The “dreadful” sales figures for August probably won’t get much better through the end of 2021 and into the first half of 2022 because inventory shortages tied to computer-chip scarcity and the rise in coronavirus cases will persist, says Charlie Chesbrough, senior economist for Cox Automotive.
“The concern now is that sales are completely restrained by inventory,” Chesbrough (pictured, below left) says in a Sept. 9 online presentation sponsored by the American International Automobile Dealers Assn.
The seasonally adjusted annual rate for total August light-vehicle sales was just 13.1 million, he says, and it was the fourth month in a row the SAAR declined from the previous month. The SAAR is an estimate of what sales would be for the full year at the current monthly sales pace.
“That really surprised folks,” Chesbrough says of the low August SAAR. He admits Cox Automotive was surprised, too. The firm had predicted a SAAR in the low- to mid-14-million range for August.
According to Motor Intelligence, U.S. light-vehicle sales for August totaled 1,095,521, down 17.2% vs. a year ago. Year to date though August, sales were 10.7 million, up 19.1%. “We don’t expect to remain at those levels the rest of the year,” Chesbrough says.
The SAAR could remain in the 13 million to 14 million range for the next couple of months, he says. In answer to a follow-up question, Chesbrough says the chip shortage could improve some, which might make additional production available later in the fourth quarter, but that’s still a “wild card.”
At the end of the first half, the Cox Automotive 2021 U.S. light-vehicle forecast was 16.5 million units. At the time, it seemed like a conservative forecast, but now that’s looking too optimistic. Through August, the year-to-date light-vehicle SAAR is 16.1 million, Chesbrough says.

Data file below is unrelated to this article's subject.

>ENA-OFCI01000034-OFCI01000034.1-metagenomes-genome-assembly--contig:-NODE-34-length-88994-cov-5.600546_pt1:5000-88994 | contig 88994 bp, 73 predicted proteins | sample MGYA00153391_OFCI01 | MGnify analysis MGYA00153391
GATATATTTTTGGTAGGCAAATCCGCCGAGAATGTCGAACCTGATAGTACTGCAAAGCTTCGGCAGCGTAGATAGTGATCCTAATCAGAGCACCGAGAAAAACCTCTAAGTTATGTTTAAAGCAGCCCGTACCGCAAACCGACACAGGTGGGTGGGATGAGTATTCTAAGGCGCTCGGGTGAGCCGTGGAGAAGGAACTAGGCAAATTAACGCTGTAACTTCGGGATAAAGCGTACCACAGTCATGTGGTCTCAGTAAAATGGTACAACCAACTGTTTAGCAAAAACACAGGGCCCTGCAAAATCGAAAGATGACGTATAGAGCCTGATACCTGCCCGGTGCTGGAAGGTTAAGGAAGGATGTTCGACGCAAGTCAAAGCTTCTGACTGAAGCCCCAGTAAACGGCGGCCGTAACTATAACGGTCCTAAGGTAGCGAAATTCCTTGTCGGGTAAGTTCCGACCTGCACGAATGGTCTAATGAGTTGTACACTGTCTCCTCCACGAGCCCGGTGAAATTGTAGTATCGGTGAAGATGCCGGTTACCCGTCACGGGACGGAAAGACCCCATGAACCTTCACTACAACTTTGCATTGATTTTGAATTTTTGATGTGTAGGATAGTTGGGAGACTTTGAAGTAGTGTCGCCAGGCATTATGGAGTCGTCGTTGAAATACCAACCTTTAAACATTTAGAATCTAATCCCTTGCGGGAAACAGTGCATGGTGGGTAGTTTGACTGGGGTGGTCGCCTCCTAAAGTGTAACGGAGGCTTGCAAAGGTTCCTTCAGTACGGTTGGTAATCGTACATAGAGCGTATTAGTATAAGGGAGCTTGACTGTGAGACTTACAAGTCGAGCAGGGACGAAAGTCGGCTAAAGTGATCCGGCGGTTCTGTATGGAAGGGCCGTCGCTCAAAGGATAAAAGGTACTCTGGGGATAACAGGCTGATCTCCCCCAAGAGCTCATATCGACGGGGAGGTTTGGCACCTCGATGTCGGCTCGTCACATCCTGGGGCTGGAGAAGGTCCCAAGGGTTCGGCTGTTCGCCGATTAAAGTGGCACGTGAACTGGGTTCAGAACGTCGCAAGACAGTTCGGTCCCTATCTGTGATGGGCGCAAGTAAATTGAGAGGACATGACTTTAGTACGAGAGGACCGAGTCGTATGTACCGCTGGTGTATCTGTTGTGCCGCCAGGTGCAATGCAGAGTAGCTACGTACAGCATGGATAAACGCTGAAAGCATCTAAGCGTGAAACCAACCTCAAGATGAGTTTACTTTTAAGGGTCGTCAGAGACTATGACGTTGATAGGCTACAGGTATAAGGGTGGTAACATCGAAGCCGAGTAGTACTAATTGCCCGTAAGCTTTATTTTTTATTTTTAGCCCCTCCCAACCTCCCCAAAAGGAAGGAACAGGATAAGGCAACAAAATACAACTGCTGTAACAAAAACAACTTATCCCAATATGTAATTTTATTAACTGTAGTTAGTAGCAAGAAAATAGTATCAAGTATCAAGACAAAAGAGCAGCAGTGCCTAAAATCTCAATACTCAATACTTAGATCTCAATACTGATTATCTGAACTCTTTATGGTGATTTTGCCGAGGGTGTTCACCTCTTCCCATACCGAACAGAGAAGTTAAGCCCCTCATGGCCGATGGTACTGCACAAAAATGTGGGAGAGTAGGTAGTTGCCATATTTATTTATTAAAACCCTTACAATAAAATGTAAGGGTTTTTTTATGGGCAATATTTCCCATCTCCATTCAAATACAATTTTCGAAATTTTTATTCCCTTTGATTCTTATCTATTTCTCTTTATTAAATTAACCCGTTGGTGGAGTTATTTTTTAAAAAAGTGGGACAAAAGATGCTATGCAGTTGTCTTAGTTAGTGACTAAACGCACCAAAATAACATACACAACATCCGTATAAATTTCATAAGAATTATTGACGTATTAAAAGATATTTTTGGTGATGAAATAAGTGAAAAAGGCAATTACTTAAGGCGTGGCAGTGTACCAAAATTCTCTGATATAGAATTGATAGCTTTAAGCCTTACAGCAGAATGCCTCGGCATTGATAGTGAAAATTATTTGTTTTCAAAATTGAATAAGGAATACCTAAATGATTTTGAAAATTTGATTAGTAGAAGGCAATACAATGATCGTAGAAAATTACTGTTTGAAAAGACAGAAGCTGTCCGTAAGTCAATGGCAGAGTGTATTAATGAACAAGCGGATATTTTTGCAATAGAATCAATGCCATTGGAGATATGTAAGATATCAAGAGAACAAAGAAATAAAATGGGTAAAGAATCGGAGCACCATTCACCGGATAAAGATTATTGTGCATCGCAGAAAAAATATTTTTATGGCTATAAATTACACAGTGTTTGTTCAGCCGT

Sales could finish the year between 15 million and 16 million, he says, but the most likely scenario is “somewhere in the mid-15s,” he says. Even that would require some sales improvement at year-end.
“The downside threat is significant,” Chesbrough says. “We’re essentially going to sell everything we can produce, if we can get it out there to the marketplace.”
According to Wards Intelligence, U.S. inventories in August came to only 1.06 million units, 58.6% below same-month 2020’s 2.57 million units.
That total replaced July’s 1.12 million units as the lowest in Wards Intelligence’s database history, which begins in 1985. The last time it was lower for any month probably was years, possibly decades, before that.
August days’ supply totaled 24, same as July but below year-ago’s 51. In the five years prior to pandemic-impacted 2020, August days’ supply averaged 63; in fact, in the five years through 2019, August averaged inventory of 3.6 million units and sales volumes of 1.5 million for an inventory-to-sales ratio of 2.4. August 2021’s ratio was 1.01.
Wards Intelligence expects inventory levels to begin rising month-to-month in September, but not enough to create much optimism for the remainder of 2021.
The initial outlook for September’s SAAR is for it to repeat August’s results, which would mean a 13.6 million-unit SAAR in Q3.
– with Haig Stoddard